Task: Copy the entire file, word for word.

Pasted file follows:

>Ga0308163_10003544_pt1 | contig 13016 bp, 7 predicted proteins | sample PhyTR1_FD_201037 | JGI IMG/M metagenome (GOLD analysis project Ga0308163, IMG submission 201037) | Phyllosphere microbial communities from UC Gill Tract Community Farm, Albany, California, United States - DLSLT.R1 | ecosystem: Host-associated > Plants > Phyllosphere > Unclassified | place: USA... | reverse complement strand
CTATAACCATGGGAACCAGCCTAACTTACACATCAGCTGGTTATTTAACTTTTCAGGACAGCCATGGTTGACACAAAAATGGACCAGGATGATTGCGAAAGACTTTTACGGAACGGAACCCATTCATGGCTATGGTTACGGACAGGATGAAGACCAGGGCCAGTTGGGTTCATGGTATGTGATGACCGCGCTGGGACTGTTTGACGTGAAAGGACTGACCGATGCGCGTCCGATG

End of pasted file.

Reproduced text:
>Ga0308163_10003544_pt1 | contig 13016 bp, 7 predicted proteins | sample PhyTR1_FD_201037 | JGI IMG/M metagenome (GOLD analysis project Ga0308163, IMG submission 201037) | Phyllosphere microbial communities from UC Gill Tract Community Farm, Albany, California, United States - DLSLT.R1 | ecosystem: Host-associated > Plants > Phyllosphere > Unclassified | place: USA... | reverse complement strand
CTATAACCATGGGAACCAGCCTAACTTACACATCAGCTGGTTATTTAACTTTTCAGGACAGCCATGGTTGACACAAAAATGGACCAGGATGATTGCGAAAGACTTTTACGGAACGGAACCCATTCATGGCTATGGTTACGGACAGGATGAAGACCAGGGCCAGTTGGGTTCATGGTATGTGATGACCGCGCTGGGACTGTTTGACGTGAAAGGACTGACCGATGCGCGTCCGATG